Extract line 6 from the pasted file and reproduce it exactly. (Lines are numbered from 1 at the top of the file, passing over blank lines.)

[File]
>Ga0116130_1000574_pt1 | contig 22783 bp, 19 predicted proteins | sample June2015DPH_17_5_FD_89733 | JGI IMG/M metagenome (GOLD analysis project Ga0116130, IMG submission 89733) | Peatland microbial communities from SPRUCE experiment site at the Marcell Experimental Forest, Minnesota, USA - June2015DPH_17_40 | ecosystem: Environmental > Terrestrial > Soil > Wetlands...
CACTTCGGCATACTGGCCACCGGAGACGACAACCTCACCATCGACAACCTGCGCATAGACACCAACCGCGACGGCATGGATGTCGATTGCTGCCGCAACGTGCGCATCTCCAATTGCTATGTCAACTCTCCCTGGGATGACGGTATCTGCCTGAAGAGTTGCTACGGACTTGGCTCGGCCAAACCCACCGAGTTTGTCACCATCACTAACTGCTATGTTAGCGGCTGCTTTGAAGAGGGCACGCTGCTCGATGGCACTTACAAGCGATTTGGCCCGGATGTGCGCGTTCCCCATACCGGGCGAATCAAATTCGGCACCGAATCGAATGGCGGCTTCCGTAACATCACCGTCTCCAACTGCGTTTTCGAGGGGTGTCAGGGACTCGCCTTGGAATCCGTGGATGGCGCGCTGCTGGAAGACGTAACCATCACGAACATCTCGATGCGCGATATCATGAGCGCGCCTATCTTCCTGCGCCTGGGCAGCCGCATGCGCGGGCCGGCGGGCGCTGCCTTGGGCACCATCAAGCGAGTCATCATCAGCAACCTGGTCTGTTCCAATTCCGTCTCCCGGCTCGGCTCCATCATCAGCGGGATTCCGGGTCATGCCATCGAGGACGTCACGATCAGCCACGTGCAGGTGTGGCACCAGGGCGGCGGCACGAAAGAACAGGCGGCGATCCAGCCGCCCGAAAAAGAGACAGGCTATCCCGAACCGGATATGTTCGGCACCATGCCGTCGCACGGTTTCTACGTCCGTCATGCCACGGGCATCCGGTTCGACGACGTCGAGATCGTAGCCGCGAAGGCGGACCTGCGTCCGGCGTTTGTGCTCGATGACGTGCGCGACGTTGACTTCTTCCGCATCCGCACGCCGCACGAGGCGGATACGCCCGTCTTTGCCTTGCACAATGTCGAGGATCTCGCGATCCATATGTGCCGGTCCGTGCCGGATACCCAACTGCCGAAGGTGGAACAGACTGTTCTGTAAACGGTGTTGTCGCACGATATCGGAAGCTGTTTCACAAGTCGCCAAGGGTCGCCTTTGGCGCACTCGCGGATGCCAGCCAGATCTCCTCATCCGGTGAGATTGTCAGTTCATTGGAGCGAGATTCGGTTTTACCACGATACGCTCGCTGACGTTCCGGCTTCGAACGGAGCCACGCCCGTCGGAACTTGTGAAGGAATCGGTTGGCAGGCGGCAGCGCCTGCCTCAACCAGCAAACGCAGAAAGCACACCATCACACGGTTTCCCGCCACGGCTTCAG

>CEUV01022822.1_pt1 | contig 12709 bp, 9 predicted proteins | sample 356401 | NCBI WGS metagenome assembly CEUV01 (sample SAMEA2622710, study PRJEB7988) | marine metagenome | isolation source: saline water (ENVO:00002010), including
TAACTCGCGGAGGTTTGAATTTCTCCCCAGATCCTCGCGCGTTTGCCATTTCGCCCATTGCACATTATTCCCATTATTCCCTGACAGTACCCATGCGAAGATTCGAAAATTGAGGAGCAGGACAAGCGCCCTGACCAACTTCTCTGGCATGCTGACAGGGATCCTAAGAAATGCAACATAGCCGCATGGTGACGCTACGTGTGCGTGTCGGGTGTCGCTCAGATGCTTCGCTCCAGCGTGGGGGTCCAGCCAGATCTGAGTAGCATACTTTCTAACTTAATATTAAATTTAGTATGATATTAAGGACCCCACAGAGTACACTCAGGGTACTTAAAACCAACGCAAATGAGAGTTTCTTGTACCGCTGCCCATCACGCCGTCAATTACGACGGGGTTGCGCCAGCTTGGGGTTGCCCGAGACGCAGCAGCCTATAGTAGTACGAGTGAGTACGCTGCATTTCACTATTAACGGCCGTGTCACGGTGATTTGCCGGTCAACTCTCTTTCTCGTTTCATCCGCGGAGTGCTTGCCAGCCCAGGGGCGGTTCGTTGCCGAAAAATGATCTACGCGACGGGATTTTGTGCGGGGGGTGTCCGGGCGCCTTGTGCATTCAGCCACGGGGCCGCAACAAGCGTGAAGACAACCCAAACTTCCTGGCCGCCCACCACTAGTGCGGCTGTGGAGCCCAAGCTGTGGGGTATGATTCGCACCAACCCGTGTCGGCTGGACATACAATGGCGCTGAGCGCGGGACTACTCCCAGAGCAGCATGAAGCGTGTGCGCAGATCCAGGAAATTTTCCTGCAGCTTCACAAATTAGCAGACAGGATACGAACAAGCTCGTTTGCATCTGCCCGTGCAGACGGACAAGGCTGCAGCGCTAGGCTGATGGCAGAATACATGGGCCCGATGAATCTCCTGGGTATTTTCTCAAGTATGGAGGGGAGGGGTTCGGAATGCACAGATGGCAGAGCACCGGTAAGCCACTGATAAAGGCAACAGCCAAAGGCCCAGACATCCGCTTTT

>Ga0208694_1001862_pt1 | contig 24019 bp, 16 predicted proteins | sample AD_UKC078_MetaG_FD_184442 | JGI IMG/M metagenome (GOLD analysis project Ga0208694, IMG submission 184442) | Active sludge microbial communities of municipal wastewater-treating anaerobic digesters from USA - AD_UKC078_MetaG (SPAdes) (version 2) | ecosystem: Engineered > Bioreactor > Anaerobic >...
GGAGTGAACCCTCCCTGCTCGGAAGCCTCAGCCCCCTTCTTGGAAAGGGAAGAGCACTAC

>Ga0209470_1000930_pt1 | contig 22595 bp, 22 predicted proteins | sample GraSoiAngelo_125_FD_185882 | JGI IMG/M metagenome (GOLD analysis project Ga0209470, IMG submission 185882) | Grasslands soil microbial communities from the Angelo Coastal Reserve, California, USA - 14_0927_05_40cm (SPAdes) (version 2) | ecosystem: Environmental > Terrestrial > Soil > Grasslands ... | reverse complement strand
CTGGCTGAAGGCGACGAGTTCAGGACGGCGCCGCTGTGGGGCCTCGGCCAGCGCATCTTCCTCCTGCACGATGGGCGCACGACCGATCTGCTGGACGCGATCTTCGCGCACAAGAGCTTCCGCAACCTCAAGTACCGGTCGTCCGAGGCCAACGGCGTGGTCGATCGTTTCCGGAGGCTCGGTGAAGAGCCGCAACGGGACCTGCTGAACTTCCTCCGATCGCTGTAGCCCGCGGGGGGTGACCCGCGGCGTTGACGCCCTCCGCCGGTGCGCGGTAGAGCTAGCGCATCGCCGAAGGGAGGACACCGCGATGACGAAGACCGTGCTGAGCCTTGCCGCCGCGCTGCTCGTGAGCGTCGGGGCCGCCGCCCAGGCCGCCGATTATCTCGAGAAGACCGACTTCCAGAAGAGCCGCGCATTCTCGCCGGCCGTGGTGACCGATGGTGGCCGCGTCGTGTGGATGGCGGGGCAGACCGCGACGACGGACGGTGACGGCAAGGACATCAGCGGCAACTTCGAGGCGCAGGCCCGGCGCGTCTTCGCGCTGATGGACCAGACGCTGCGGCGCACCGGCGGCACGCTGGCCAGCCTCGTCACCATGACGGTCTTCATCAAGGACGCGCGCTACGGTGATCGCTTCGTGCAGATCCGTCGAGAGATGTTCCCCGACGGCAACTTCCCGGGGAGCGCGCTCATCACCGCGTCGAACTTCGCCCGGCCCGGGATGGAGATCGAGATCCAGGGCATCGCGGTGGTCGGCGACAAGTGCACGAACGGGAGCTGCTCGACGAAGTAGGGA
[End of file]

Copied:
GGAGTGAACCCTCCCTGCTCGGAAGCCTCAGCCCCCTTCTTGGAAAGGGAAGAGCACTAC